Where do you get your energy — and where will you get it in the future? David Victor breaks down what a new study on major transformations in the world’s energy systems by the World Economic Forum does, along with its major insights. This piece originally appeared in The Washington Post's The Monkey Cage.
Where do you get your energy — and where will you get it in the future? This week, the World Economic Forum (WEF) helped answer those strategically urgent questions when it released a study on major transformations in the world’s energy systems. Electric grids are decentralizing; people worldwide are consuming energy differently than in the past; and governments are trying to slow climate change. Which countries are doing the most to deliver an “energy transition,” as this messy revolution is known?
Here’s what the report does, along with its major insights.
The WEF is trying to measure the transition
Since 2013, the WEF has been issuing these reports and measuring, in different ways, the “energy transition index.” The goal is to provide data that people who track energy issues, including social scientists, can understand and combine in useful ways.
By the WEF’s reckoning, the best way to measure the performance of a country’s energy system is to look at three policy areas in combination: economic development and growth, environmental sustainability and access to secure, modern energy. Unsurprisingly, rich countries that also have relatively clean energy systems — thanks mainly to hydropower and nuclear power — do best, as you can see in the figure below, taken from the report with permission.
The best are best at being green
It is hard to create high-performing energy systems because we expect them to be able to do a lot of diverse things. They contribute to economic growth, which means that all major forms of energy must be affordable while imposing few extra costs on society. They must be clean — something that the WEF team measures mainly by looking at emissions of carbon dioxide, the leading human cause of global warming, and other pollutants. And they must be secure, which is a woolly concept that includes ensuring that people have access to modern electricity and that energy supplies and imports are highly diverse. All else equal, more diversity means more security in case one source is cut off or falters.
The report reveals that the countries with the best energy systems are good enough at everything, but not uniformly great. All those that rank in the top 10 manage to be in the top 30 — if not the top 10 — for producing clean energy.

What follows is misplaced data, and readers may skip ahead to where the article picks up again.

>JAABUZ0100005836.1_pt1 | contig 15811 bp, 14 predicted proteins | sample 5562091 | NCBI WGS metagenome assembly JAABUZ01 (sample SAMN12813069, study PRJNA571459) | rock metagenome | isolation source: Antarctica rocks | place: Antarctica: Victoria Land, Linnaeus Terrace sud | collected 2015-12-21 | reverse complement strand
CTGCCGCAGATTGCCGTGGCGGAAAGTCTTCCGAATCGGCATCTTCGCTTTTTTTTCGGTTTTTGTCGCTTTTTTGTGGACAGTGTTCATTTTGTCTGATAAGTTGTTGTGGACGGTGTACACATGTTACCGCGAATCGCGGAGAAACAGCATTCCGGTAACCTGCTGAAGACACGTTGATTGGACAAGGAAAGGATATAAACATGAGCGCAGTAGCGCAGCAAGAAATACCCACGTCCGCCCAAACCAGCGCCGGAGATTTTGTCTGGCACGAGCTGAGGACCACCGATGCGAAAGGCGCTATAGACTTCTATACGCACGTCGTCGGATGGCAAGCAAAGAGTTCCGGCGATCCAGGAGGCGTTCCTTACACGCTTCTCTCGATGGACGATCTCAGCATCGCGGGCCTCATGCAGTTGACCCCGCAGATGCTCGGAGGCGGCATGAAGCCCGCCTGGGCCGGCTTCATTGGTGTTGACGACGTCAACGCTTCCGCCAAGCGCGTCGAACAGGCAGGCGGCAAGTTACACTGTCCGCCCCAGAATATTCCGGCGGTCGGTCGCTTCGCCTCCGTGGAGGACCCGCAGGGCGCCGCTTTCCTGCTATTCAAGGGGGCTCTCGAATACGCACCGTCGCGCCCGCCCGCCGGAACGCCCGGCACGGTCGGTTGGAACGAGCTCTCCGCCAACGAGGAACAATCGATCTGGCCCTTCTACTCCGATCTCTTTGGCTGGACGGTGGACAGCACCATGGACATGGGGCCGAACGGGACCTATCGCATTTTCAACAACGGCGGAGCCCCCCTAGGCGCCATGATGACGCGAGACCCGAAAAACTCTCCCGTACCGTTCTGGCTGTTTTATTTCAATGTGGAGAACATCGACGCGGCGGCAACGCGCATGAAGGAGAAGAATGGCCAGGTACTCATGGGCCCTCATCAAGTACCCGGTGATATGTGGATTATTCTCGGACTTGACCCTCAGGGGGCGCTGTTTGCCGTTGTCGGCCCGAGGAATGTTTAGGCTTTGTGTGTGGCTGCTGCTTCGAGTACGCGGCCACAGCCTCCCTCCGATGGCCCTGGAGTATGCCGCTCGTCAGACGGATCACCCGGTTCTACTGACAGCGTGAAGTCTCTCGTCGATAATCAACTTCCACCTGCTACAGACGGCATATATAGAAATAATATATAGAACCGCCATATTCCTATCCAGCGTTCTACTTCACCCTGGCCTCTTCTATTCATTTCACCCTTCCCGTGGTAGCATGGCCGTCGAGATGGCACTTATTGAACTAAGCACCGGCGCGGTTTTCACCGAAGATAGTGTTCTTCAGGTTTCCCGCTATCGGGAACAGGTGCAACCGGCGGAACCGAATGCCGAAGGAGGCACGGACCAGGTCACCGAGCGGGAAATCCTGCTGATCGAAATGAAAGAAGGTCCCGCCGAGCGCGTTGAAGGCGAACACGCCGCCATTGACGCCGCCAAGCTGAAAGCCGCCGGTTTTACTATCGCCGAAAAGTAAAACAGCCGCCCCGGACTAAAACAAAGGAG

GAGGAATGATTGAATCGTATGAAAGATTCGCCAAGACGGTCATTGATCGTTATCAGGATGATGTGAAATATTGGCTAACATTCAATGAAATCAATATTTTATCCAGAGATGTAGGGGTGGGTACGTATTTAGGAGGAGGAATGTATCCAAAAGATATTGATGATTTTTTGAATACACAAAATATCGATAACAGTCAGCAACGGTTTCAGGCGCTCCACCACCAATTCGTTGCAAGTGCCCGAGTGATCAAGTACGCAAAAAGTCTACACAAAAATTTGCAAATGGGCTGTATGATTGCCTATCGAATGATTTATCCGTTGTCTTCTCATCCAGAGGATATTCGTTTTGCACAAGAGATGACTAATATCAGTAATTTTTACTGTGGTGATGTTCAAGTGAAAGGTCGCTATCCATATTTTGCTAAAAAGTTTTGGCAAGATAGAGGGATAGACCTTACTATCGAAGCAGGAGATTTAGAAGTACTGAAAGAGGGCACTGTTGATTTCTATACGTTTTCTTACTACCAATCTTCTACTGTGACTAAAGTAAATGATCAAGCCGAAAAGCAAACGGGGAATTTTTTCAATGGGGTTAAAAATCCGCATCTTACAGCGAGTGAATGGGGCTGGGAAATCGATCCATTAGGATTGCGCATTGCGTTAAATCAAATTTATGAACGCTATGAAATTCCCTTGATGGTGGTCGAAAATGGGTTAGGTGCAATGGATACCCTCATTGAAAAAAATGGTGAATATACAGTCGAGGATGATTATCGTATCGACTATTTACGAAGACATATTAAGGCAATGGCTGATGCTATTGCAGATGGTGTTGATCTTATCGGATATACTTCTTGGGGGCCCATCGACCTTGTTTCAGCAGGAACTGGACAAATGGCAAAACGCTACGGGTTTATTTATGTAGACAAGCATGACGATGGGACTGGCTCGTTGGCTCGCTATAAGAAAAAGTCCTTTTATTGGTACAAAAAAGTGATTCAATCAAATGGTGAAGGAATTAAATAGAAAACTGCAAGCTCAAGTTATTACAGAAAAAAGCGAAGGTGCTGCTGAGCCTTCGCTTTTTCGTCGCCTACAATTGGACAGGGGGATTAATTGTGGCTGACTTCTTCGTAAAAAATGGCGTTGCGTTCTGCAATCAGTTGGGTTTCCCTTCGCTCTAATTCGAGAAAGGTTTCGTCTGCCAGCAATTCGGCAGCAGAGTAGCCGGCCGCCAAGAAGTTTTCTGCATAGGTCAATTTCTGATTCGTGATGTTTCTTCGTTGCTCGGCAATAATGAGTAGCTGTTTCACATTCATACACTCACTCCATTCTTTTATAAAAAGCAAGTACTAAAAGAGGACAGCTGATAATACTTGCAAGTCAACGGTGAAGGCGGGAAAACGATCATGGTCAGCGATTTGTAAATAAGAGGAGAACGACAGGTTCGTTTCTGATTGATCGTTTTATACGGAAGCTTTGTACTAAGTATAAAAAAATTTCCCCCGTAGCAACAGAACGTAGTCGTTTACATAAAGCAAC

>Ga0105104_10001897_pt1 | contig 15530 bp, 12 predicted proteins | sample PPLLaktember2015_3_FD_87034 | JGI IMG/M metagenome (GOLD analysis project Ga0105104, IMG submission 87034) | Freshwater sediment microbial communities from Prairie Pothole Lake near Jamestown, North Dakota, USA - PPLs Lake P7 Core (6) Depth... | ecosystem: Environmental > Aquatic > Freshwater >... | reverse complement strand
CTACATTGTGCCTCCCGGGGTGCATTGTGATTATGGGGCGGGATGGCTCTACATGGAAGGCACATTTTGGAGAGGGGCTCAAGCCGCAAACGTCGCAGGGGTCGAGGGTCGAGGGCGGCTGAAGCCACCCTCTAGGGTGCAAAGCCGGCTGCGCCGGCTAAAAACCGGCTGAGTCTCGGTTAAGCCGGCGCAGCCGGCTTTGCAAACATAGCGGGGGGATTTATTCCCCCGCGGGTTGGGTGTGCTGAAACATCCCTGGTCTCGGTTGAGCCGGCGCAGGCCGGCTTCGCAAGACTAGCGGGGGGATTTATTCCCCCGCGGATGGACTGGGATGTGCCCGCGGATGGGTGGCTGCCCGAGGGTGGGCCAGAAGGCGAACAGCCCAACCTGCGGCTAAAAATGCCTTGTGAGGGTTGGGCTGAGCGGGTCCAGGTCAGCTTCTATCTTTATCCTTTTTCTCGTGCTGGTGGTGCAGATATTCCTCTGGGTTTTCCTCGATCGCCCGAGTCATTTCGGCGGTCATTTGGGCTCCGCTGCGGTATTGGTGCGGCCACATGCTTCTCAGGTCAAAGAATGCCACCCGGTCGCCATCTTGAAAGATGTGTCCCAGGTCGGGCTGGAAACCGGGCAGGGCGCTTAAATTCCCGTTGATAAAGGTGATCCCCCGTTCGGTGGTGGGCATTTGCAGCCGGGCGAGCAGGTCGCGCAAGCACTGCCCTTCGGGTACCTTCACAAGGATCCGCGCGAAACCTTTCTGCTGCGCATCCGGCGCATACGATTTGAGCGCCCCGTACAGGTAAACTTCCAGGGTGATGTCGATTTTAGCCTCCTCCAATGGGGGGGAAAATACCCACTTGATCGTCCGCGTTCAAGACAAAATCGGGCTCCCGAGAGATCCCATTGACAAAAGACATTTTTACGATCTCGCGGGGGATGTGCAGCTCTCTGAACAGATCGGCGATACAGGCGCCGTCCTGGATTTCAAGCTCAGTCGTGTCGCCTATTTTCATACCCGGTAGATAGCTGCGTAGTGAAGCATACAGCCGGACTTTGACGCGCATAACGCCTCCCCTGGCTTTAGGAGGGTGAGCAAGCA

But their performance in other areas varies much more. For example, Switzerland doesn’t do as well at keeping its energy supplies diverse and therefore secure, instead relying heavily on imports that come from relatively few places.
These patterns don’t usually change much over time because most of what matters for energy performance depends on infrastructure and institutions — forces that are usually slow to change.
The biggest changes in performance since the WEF started measuring in 2014 have come from countries that are improving energy access and security but already had clean energy systems. On the WEF index, it looks as though all these countries are heavy hitters — they bat triples, at least. In reality, they are starting at second base — they are already rich and clean and have strong institutions that make it easier to invest in infrastructure.
There’s a big gap in readiness to shift to climate-friendly energy
For the past two years, the index has been measuring countries’ readiness for the transition to green energy sources. The readiness indicators are complicated — perhaps too complicated — but they try to capture factors such as quality of regulation, openness of investment rules (because energy transition is capital-intensive), human capital and quality of infrastructure. Openness to investment means a country can shop the world for firms that are willing to deploy capital. The quality of regulation depends, in part, on whether countries recognize the need to cut emissions — and can offer policies stable enough so that private firms will invest. Human capital includes factors such as the percentage of the workforce in low-carbon industries and the quality of education.
This measure, however imperfect, suggests that there is a big gap between the parts of the world where institutions could facilitate radical transformation of their energy systems, on the one hand, and on the other, the places in the world where energy systems actually emit the most carbon.
Political scientists and diplomats may need to think about climate change in different ways
Political scientists generally assume that the problem of climate change is a problem of global collective action. That mindset forces attention to strategies for setting and enforcing rules about how to allocate the burden of cutting emissions. The reality is somewhat different. Climate is a leadership and followership game — the leaders are ready for energy transitions, but by themselves they don’t matter unless followers also come along.
This challenges both diplomacy and analysis. For diplomats, the game is no longer about leaders showing how green they are willing to be. Such leaders represent a shrinking proportion of the total share of emissions. For analysts, attention needs to focus less on what leaders do and more on what I call followership — whether other firms and countries follow the leaders. Climate cooperation is a followership game in which leaders should pay closer attention to which factors will determine whether their own green steps inspire action by others.
The WEF report suggests that followership isn’t straightforward. It isn’t so much about attitudes — does a country want to be green — but rather about having the institutions and conditions that make transition to a greener energy system feasible.